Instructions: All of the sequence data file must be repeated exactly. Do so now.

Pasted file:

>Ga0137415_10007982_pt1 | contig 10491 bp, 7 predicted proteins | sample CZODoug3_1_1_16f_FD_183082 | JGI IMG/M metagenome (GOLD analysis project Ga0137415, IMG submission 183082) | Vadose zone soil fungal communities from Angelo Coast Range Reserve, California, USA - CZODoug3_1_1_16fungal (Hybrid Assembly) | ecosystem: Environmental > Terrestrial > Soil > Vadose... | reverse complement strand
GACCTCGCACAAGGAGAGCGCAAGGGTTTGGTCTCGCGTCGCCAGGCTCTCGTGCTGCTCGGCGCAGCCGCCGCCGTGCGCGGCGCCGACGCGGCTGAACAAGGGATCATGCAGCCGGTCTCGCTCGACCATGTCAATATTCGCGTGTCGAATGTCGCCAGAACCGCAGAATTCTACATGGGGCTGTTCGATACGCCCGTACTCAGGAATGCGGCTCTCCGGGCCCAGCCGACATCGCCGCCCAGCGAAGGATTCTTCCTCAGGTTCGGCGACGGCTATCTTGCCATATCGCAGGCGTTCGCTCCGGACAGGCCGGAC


>Ga0137415_10007982_pt1 | contig 10491 bp, 7 predicted proteins | sample CZODoug3_1_1_16f_FD_183082 | JGI IMG/M metagenome (GOLD analysis project Ga0137415, IMG submission 183082) | Vadose zone soil fungal communities from Angelo Coast Range Reserve, California, USA - CZODoug3_1_1_16fungal (Hybrid Assembly) | ecosystem: Environmental > Terrestrial > Soil > Vadose... | reverse complement strand
GACCTCGCACAAGGAGAGCGCAAGGGTTTGGTCTCGCGTCGCCAGGCTCTCGTGCTGCTCGGCGCAGCCGCCGCCGTGCGCGGCGCCGACGCGGCTGAACAAGGGATCATGCAGCCGGTCTCGCTCGACCATGTCAATATTCGCGTGTCGAATGTCGCCAGAACCGCAGAATTCTACATGGGGCTGTTCGATACGCCCGTACTCAGGAATGCGGCTCTCCGGGCCCAGCCGACATCGCCGCCCAGCGAAGGATTCTTCCTCAGGTTCGGCGACGGCTATCTTGCCATATCGCAGGCGTTCGCTCCGGACAGGCCGGAC